An Empirical Test of an Asymmetric Information Model of Strikes
Recent developments in the thoery of strategic bargaining demonstrate howinformational asymmetries can lead to prolonged and costly bargaining. These models can be applied to contract negotiations between unions and firms yielding an economic theory of strikes. To date, however, few empirical tests of these models have been carried out. This paper presents some evidence supporting this view of strikes. A set of predictions concerning the incidence and unconditional duration of strikes is derived from a simple bargaining model where the union is uncertain about the firm's future profitability. These predictions are then tested on a micro data set of major U.S. contract negotiations which took place from 1973 to 1977.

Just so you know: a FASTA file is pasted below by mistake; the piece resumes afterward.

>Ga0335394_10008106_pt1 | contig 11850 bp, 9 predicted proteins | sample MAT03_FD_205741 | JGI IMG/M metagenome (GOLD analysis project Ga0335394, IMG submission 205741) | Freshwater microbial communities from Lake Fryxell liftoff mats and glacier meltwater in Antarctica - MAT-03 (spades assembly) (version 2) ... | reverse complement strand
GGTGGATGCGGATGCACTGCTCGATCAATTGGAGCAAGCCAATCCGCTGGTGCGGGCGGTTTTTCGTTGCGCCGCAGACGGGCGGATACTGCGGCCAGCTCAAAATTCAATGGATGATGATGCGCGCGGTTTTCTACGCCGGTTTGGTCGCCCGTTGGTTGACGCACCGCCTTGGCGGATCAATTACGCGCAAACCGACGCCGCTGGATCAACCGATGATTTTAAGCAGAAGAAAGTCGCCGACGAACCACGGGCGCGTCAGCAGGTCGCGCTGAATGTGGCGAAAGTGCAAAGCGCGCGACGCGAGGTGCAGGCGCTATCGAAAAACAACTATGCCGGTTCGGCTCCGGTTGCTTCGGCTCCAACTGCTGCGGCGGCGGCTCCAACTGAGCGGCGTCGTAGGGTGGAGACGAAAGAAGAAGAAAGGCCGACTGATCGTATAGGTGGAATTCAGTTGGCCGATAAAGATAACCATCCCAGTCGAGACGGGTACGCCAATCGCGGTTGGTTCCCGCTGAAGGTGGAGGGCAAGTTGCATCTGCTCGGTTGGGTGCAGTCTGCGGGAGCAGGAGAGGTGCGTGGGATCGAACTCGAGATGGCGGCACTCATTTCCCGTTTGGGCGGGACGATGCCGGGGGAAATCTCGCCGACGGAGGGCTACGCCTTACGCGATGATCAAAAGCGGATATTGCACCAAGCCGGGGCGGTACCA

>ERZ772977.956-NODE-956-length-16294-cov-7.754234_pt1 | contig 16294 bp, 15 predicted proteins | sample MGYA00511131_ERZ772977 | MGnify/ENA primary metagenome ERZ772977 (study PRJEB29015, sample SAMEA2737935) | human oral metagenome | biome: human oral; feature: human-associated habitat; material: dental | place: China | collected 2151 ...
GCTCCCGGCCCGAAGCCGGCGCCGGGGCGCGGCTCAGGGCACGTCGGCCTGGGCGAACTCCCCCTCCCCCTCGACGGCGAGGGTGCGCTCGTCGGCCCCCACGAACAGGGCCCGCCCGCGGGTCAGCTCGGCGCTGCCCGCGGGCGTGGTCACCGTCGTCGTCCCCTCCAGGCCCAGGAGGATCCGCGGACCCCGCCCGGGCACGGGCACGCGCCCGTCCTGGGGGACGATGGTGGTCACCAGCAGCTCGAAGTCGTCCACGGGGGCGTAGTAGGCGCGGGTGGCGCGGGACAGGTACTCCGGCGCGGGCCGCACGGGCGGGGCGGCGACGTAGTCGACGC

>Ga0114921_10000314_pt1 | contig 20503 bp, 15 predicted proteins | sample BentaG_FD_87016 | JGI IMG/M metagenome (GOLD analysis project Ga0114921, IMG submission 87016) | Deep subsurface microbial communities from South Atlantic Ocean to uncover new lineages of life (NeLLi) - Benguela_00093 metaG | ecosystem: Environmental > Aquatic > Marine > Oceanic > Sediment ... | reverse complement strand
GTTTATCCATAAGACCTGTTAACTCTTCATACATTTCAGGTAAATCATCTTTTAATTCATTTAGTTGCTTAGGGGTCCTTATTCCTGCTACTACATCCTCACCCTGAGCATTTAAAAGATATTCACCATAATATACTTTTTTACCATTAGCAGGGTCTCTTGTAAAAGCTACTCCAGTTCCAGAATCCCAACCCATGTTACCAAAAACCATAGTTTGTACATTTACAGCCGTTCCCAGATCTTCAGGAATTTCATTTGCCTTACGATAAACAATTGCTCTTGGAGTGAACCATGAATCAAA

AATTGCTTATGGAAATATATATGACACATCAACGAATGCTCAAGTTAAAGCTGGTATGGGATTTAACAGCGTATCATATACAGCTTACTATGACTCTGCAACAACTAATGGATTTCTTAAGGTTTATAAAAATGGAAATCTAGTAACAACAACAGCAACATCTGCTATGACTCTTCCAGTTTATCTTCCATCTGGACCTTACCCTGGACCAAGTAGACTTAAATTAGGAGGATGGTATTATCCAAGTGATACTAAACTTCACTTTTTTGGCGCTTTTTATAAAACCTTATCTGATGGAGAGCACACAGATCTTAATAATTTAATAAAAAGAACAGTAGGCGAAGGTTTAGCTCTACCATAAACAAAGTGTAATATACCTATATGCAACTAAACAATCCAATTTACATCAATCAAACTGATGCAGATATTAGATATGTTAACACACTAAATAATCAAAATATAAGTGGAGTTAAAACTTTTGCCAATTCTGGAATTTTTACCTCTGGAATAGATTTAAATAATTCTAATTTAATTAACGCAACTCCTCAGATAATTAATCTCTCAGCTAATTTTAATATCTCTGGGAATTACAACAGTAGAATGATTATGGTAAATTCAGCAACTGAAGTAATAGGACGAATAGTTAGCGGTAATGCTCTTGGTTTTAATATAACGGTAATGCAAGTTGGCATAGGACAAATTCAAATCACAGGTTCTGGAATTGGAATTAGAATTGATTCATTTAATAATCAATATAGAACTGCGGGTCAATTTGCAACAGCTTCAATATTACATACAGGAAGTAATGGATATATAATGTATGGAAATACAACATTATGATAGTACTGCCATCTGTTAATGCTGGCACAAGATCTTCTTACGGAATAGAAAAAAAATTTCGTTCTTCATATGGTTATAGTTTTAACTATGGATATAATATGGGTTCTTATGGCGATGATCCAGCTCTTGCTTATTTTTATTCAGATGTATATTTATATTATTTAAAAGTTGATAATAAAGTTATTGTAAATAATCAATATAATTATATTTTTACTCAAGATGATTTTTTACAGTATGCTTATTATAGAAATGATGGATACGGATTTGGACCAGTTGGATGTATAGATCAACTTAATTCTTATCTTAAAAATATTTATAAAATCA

|Date of creation:||Mar 1986|
|Publication status:||published as Journal of Labor Economics, Vol. 5, No. 2, April 1987.|
|Contact details of provider:|| Postal: National Bureau of Economic Research, 1050 Massachusetts Avenue Cambridge, MA 02138, U.S.A.|
Web page: http://www.nber.org
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